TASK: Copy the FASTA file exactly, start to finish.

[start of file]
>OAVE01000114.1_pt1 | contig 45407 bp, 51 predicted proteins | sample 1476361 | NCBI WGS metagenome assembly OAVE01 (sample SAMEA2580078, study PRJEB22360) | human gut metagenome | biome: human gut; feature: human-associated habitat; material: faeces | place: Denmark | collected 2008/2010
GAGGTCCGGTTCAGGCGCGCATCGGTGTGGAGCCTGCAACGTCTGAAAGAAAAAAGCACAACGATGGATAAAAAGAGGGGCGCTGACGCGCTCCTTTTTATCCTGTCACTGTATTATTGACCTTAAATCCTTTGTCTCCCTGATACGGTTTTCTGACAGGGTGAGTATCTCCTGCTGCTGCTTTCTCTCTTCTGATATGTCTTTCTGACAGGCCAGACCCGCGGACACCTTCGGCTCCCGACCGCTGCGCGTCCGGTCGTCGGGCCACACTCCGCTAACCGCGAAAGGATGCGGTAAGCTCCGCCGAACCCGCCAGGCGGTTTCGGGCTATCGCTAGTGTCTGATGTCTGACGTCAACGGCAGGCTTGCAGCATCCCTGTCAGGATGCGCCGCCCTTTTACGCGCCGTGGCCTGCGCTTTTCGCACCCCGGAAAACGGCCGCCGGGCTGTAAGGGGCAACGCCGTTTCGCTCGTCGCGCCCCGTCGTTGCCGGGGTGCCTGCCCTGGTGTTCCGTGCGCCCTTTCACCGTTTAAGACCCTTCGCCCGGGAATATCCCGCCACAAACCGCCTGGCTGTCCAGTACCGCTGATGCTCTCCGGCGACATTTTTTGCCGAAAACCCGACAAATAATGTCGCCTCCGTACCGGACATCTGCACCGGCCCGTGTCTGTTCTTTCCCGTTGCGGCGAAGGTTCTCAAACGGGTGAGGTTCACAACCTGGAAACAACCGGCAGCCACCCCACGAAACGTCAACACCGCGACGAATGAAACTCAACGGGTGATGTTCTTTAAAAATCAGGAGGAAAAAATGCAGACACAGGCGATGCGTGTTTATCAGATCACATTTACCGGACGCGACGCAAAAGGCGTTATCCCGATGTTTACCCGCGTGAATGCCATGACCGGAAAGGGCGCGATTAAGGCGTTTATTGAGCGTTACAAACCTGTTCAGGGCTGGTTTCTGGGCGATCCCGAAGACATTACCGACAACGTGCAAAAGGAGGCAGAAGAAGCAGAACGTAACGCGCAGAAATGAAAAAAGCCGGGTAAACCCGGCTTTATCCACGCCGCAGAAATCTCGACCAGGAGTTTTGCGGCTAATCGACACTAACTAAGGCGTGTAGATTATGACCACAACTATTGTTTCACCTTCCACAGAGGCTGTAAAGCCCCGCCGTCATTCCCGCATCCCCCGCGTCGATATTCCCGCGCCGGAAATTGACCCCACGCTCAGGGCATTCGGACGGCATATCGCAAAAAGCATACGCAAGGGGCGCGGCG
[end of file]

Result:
>OAVE01000114.1_pt1 | contig 45407 bp, 51 predicted proteins | sample 1476361 | NCBI WGS metagenome assembly OAVE01 (sample SAMEA2580078, study PRJEB22360) | human gut metagenome | biome: human gut; feature: human-associated habitat; material: faeces | place: Denmark | collected 2008/2010
GAGGTCCGGTTCAGGCGCGCATCGGTGTGGAGCCTGCAACGTCTGAAAGAAAAAAGCACAACGATGGATAAAAAGAGGGGCGCTGACGCGCTCCTTTTTATCCTGTCACTGTATTATTGACCTTAAATCCTTTGTCTCCCTGATACGGTTTTCTGACAGGGTGAGTATCTCCTGCTGCTGCTTTCTCTCTTCTGATATGTCTTTCTGACAGGCCAGACCCGCGGACACCTTCGGCTCCCGACCGCTGCGCGTCCGGTCGTCGGGCCACACTCCGCTAACCGCGAAAGGATGCGGTAAGCTCCGCCGAACCCGCCAGGCGGTTTCGGGCTATCGCTAGTGTCTGATGTCTGACGTCAACGGCAGGCTTGCAGCATCCCTGTCAGGATGCGCCGCCCTTTTACGCGCCGTGGCCTGCGCTTTTCGCACCCCGGAAAACGGCCGCCGGGCTGTAAGGGGCAACGCCGTTTCGCTCGTCGCGCCCCGTCGTTGCCGGGGTGCCTGCCCTGGTGTTCCGTGCGCCCTTTCACCGTTTAAGACCCTTCGCCCGGGAATATCCCGCCACAAACCGCCTGGCTGTCCAGTACCGCTGATGCTCTCCGGCGACATTTTTTGCCGAAAACCCGACAAATAATGTCGCCTCCGTACCGGACATCTGCACCGGCCCGTGTCTGTTCTTTCCCGTTGCGGCGAAGGTTCTCAAACGGGTGAGGTTCACAACCTGGAAACAACCGGCAGCCACCCCACGAAACGTCAACACCGCGACGAATGAAACTCAACGGGTGATGTTCTTTAAAAATCAGGAGGAAAAAATGCAGACACAGGCGATGCGTGTTTATCAGATCACATTTACCGGACGCGACGCAAAAGGCGTTATCCCGATGTTTACCCGCGTGAATGCCATGACCGGAAAGGGCGCGATTAAGGCGTTTATTGAGCGTTACAAACCTGTTCAGGGCTGGTTTCTGGGCGATCCCGAAGACATTACCGACAACGTGCAAAAGGAGGCAGAAGAAGCAGAACGTAACGCGCAGAAATGAAAAAAGCCGGGTAAACCCGGCTTTATCCACGCCGCAGAAATCTCGACCAGGAGTTTTGCGGCTAATCGACACTAACTAAGGCGTGTAGATTATGACCACAACTATTGTTTCACCTTCCACAGAGGCTGTAAAGCCCCGCCGTCATTCCCGCATCCCCCGCGTCGATATTCCCGCGCCGGAAATTGACCCCACGCTCAGGGCATTCGGACGGCATATCGCAAAAAGCATACGCAAGGGGCGCGGCG